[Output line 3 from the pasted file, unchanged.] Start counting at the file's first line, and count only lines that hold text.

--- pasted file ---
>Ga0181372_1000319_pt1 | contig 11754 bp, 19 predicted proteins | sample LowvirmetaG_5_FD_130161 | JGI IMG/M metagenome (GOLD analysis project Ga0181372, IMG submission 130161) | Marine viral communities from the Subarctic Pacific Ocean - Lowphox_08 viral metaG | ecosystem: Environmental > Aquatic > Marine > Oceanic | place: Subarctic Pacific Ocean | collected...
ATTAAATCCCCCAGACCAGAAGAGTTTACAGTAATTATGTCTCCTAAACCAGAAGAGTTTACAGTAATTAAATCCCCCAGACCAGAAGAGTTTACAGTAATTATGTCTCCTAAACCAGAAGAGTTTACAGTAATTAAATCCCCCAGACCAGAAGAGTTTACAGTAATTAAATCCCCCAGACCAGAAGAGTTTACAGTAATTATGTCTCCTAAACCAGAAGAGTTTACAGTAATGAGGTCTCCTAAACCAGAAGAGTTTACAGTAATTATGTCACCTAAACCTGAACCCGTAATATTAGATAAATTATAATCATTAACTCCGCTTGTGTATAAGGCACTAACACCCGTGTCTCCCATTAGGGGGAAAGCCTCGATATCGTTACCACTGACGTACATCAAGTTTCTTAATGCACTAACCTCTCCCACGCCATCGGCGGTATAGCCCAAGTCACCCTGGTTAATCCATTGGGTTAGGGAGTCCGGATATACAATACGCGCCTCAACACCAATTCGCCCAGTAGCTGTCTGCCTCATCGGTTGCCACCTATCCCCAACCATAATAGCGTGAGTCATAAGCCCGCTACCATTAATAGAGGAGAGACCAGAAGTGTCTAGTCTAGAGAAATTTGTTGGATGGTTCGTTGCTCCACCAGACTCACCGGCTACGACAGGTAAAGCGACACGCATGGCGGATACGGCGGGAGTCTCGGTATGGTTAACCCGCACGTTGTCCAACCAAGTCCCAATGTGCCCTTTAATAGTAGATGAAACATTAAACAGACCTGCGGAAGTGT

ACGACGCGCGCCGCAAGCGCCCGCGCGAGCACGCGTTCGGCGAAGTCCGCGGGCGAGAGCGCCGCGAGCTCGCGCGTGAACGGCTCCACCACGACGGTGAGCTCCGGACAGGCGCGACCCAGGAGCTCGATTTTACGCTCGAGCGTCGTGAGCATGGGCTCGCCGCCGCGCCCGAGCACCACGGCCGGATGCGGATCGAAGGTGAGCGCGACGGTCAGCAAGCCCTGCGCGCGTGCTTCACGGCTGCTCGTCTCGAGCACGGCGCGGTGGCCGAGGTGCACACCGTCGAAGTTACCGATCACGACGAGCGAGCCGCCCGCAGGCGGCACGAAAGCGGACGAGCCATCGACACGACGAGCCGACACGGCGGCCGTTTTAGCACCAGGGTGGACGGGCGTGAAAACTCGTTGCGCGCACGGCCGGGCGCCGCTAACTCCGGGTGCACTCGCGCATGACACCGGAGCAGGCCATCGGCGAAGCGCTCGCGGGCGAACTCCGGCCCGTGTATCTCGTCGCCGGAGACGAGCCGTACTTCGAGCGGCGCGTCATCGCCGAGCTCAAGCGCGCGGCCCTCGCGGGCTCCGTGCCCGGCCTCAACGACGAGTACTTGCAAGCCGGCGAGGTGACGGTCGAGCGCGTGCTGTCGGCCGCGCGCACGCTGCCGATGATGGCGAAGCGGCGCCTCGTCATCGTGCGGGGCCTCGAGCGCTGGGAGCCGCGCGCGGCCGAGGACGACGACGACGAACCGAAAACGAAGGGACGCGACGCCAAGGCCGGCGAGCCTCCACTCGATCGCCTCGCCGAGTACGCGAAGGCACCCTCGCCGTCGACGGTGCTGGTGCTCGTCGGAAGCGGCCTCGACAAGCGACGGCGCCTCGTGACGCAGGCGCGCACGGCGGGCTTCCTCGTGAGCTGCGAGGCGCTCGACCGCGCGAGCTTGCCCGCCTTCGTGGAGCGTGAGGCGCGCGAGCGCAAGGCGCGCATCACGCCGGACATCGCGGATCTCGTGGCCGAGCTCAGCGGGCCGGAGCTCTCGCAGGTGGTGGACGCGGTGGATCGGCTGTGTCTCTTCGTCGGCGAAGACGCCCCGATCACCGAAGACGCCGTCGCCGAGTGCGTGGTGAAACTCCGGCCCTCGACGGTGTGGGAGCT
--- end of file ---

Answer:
ACGACGCGCGCCGCAAGCGCCCGCGCGAGCACGCGTTCGGCGAAGTCCGCGGGCGAGAGCGCCGCGAGCTCGCGCGTGAACGGCTCCACCACGACGGTGAGCTCCGGACAGGCGCGACCCAGGAGCTCGATTTTACGCTCGAGCGTCGTGAGCATGGGCTCGCCGCCGCGCCCGAGCACCACGGCCGGATGCGGATCGAAGGTGAGCGCGACGGTCAGCAAGCCCTGCGCGCGTGCTTCACGGCTGCTCGTCTCGAGCACGGCGCGGTGGCCGAGGTGCACACCGTCGAAGTTACCGATCACGACGAGCGAGCCGCCCGCAGGCGGCACGAAAGCGGACGAGCCATCGACACGACGAGCCGACACGGCGGCCGTTTTAGCACCAGGGTGGACGGGCGTGAAAACTCGTTGCGCGCACGGCCGGGCGCCGCTAACTCCGGGTGCACTCGCGCATGACACCGGAGCAGGCCATCGGCGAAGCGCTCGCGGGCGAACTCCGGCCCGTGTATCTCGTCGCCGGAGACGAGCCGTACTTCGAGCGGCGCGTCATCGCCGAGCTCAAGCGCGCGGCCCTCGCGGGCTCCGTGCCCGGCCTCAACGACGAGTACTTGCAAGCCGGCGAGGTGACGGTCGAGCGCGTGCTGTCGGCCGCGCGCACGCTGCCGATGATGGCGAAGCGGCGCCTCGTCATCGTGCGGGGCCTCGAGCGCTGGGAGCCGCGCGCGGCCGAGGACGACGACGACGAACCGAAAACGAAGGGACGCGACGCCAAGGCCGGCGAGCCTCCACTCGATCGCCTCGCCGAGTACGCGAAGGCACCCTCGCCGTCGACGGTGCTGGTGCTCGTCGGAAGCGGCCTCGACAAGCGACGGCGCCTCGTGACGCAGGCGCGCACGGCGGGCTTCCTCGTGAGCTGCGAGGCGCTCGACCGCGCGAGCTTGCCCGCCTTCGTGGAGCGTGAGGCGCGCGAGCGCAAGGCGCGCATCACGCCGGACATCGCGGATCTCGTGGCCGAGCTCAGCGGGCCGGAGCTCTCGCAGGTGGTGGACGCGGTGGATCGGCTGTGTCTCTTCGTCGGCGAAGACGCCCCGATCACCGAAGACGCCGTCGCCGAGTGCGTGGTGAAACTCCGGCCCTCGACGGTGTGGGAGCT